Baba Ganoush

Baba Ganoush is one of my favorite things to do with eggplant. The best thing about it is it freezes and when it is defrosted it retains its texture perfectly. That means if you make a ton of Baba Ganoush in the summer when eggplant is in season, you can just pull it out of the freezer in February and it will still taste shiny and new.

  1. Roast or grill the eggplant. To roast, leave the skin on and prick all over with a knife and put in the oven at 425 or so for an hour or so. It should feel mushy when its done. After it cools, cut the eggplants in half and scoop out the guts. You don’t want the skin. In my opinion, it tastes 1000x better grilled. To grill, skin it first. Slice the eggplants into 1cm slices. Rub both sides with olive oil. Throw on a grill and let go until softish. Lately I’ve taken to grilling all my extra eggplant and saving it for baba ganoush every time we BBQ.
  2. Toast a fistful of pine nuts. I use about one handful per two eggplants. A handful is probably somewhere between a quarter cup and a half cup. My eggplants tend to be 6-7 inches long and 3-4 inches in diameter. An easy way to toast a small quantity if you have a toaster oven is just put them in the pan of a toaster oven and hit the toast button. In the heat of the summer, this is much nicer than toasting in the oven. Conveniently, a fistful is exactly enough to cover the tray in our toaster oven. You can substitute whatever kind of nut you want. Since a mashing step is to follow, I might loosely chop the nuts first if I were using something big like walnuts. I might not, because I’m cheap, so I’d probably just buy the crumbly walnut bits instead of the whole walnuts, but that’s beside the point.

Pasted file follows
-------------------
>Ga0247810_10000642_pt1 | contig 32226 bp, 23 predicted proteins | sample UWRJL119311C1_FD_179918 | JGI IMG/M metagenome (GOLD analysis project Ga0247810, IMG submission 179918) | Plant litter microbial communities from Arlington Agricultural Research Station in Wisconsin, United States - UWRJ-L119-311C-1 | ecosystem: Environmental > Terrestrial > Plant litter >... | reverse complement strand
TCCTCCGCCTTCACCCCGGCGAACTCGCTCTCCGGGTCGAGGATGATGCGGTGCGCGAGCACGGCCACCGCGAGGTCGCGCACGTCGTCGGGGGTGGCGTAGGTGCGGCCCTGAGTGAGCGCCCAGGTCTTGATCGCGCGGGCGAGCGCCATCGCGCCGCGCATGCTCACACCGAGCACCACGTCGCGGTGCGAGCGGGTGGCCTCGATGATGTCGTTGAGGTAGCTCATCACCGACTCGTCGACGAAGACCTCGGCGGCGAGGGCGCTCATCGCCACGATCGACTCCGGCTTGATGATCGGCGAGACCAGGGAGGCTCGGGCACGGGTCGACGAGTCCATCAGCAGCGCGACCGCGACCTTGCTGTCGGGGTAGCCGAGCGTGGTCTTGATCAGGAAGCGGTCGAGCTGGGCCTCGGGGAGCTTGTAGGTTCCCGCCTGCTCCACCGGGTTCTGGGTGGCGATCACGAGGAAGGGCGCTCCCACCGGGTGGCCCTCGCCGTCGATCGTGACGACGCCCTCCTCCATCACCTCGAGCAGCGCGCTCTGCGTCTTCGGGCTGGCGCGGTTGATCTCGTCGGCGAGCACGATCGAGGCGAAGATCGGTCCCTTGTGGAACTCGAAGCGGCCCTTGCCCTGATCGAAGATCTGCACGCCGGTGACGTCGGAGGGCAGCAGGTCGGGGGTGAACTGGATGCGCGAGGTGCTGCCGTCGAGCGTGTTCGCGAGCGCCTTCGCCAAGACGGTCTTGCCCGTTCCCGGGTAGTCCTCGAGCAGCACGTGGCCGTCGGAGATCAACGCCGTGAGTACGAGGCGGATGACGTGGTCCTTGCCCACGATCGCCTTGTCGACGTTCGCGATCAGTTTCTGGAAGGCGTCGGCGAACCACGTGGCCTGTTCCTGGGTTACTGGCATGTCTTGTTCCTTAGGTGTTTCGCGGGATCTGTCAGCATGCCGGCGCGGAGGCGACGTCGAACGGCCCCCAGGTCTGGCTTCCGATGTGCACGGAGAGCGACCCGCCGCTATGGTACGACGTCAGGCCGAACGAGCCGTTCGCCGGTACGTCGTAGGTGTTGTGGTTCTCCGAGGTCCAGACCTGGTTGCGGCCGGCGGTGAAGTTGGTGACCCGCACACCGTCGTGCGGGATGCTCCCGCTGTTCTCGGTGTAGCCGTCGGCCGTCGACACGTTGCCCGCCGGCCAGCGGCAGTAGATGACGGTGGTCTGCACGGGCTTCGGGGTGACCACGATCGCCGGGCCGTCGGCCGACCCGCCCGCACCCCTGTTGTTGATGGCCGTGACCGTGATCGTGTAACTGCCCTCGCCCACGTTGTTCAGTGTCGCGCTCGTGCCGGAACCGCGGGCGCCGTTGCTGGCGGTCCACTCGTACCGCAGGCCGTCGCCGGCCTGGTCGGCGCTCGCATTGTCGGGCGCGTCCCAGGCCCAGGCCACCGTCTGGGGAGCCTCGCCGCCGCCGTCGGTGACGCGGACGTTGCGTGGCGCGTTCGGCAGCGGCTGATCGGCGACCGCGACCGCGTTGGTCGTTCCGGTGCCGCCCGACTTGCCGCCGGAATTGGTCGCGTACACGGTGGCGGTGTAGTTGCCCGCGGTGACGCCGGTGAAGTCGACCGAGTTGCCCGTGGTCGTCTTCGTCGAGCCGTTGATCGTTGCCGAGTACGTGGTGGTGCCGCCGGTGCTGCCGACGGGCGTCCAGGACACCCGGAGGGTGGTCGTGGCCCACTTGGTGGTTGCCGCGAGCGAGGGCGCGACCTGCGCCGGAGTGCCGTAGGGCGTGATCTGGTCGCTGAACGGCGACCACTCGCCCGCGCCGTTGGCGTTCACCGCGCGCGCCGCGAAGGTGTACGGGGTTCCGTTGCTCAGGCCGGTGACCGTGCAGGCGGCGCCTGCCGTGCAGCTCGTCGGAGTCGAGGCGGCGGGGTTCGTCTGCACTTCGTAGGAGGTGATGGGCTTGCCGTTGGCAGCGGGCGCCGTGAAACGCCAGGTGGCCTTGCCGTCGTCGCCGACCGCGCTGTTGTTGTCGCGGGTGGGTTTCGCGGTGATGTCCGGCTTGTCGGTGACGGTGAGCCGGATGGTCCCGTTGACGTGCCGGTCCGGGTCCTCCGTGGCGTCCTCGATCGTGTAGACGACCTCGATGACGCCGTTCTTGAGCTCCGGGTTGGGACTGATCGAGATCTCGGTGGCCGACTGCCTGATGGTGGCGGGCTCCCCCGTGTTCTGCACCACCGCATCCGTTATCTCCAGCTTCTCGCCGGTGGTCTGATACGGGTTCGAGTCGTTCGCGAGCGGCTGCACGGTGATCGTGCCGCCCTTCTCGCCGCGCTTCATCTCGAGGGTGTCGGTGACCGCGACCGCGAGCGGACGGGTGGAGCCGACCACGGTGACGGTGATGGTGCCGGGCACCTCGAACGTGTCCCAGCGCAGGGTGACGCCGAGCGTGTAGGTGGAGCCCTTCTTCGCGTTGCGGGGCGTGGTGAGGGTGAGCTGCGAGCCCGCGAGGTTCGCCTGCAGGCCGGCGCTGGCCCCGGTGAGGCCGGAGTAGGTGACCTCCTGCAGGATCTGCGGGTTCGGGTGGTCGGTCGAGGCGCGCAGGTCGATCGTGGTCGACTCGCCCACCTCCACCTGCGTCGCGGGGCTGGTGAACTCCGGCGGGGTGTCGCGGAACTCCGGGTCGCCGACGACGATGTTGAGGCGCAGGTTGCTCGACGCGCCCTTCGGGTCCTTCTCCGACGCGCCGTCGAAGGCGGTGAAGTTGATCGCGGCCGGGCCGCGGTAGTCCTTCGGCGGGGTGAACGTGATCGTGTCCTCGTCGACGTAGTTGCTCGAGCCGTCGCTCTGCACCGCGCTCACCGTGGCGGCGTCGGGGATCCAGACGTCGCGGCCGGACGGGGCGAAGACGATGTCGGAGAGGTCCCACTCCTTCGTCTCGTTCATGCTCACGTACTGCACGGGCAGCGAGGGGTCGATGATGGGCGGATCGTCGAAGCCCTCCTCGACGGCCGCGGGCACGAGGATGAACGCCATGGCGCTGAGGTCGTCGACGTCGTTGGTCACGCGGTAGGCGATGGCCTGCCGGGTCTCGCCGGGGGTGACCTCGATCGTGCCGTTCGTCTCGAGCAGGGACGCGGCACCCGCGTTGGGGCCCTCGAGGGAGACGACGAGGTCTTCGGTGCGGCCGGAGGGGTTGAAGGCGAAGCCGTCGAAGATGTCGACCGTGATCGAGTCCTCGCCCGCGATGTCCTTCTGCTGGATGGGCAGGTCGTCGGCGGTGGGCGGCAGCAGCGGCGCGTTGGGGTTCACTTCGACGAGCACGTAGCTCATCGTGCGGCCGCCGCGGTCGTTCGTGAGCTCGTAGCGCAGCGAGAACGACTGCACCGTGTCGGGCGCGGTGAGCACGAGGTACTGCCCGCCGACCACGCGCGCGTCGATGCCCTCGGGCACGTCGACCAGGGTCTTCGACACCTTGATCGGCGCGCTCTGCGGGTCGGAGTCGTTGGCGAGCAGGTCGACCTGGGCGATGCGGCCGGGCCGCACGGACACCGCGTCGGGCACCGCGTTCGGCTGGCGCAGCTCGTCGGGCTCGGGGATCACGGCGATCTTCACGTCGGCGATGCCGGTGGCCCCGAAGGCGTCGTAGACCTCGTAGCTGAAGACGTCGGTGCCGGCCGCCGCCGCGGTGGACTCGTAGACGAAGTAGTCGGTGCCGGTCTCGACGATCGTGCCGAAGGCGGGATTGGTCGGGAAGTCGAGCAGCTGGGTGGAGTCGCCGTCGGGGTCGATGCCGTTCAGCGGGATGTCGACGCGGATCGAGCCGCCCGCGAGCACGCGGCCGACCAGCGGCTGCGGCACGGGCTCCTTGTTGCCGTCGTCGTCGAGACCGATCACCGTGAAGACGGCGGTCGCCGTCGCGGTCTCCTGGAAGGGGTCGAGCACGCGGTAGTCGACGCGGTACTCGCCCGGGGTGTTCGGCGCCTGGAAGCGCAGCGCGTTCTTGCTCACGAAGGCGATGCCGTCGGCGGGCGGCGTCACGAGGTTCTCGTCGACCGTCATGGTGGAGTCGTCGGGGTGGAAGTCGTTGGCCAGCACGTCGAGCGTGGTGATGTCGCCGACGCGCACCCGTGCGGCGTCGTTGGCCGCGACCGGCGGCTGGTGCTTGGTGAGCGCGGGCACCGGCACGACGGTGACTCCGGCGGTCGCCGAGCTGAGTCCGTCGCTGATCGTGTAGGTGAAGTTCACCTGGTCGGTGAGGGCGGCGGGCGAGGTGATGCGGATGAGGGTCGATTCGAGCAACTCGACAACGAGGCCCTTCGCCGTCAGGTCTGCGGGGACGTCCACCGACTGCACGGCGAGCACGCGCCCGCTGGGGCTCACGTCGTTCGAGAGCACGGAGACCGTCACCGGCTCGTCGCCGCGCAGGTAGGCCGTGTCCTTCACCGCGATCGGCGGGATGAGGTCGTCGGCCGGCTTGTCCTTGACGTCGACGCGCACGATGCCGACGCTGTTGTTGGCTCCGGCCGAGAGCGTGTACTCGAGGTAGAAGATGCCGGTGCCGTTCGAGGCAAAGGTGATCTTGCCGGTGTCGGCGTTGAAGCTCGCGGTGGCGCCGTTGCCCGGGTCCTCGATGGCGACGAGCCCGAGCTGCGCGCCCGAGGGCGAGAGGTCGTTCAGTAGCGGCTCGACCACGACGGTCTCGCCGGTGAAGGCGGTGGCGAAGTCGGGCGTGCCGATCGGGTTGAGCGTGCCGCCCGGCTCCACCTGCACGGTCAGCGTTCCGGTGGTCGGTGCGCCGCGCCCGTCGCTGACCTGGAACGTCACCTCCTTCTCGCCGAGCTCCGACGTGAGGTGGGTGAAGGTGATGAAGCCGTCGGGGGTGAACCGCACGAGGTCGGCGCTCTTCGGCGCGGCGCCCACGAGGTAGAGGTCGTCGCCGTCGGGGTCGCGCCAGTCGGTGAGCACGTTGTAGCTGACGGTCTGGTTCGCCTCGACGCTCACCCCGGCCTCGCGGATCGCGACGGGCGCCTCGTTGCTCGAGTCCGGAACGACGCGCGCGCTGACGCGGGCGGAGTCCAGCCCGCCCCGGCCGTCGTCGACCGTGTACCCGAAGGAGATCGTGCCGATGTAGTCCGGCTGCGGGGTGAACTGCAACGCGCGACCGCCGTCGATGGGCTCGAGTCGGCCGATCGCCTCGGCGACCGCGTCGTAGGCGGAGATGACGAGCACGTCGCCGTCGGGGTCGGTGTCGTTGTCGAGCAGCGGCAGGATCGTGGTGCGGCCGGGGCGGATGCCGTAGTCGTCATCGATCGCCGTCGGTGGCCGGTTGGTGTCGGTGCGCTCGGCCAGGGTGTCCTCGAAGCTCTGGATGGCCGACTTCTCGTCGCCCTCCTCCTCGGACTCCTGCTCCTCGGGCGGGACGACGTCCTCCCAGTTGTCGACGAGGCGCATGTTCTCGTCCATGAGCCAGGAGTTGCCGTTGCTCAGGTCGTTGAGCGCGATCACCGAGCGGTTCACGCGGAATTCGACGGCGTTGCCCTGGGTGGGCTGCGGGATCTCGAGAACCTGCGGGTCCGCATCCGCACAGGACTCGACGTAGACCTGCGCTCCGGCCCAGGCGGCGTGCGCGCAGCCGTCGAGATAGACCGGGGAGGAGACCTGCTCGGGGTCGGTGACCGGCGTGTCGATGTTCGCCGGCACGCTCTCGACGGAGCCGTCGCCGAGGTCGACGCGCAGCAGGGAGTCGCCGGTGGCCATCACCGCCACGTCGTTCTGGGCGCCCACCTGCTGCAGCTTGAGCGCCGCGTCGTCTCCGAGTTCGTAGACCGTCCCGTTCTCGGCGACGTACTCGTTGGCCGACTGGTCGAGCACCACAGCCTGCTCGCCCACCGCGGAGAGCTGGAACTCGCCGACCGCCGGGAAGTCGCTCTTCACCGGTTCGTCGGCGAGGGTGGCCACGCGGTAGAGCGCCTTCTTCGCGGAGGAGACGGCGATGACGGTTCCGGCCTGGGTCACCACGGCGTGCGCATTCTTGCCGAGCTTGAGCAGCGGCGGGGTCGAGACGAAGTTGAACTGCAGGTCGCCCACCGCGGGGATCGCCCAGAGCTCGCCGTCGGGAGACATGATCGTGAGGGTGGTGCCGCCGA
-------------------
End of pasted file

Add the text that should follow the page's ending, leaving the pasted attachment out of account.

3. Garlic. I probably use half a head for two eggplants. Maybe more, if I’m in the mood. Use garlic to taste.
  4. Tahini. Add tahini to taste. I usually use about a quarter of a cup for two eggplants. If I couldn’t get tahini, I’d grind up a quarter cup of sesame seeds and call it close enough.
  5. Some kind of citrus: I use a goodly sized glug of lemon or lime juice.
  6. Herbs and Spices. I usually add a dash of salt. Sometimes I add lovage; it has a strong flavor but it is perennial so it’s always convenient. The recipes I originally saw called for parsley, but any leafy green herb would bring something to the dish. Last time I made it, I used basil because that’s what I had. Herb to taste.
  7. Blend/mash/smoosh the ingredients. I used to use a mortar and pestle because I lacked a blender and I could pretend it was exercise. I used to do it in a bowl with a potato masher, but the mortar and pestle give a much nicer texture. Now I’m really moving up in the world and have this exciting food processor attachment for my stick blender. It works really well.
  8. I’ve seen recommendations to drizzle olive oil over it when serving, but I’ve yet to be that organized.
  9. Enjoy.

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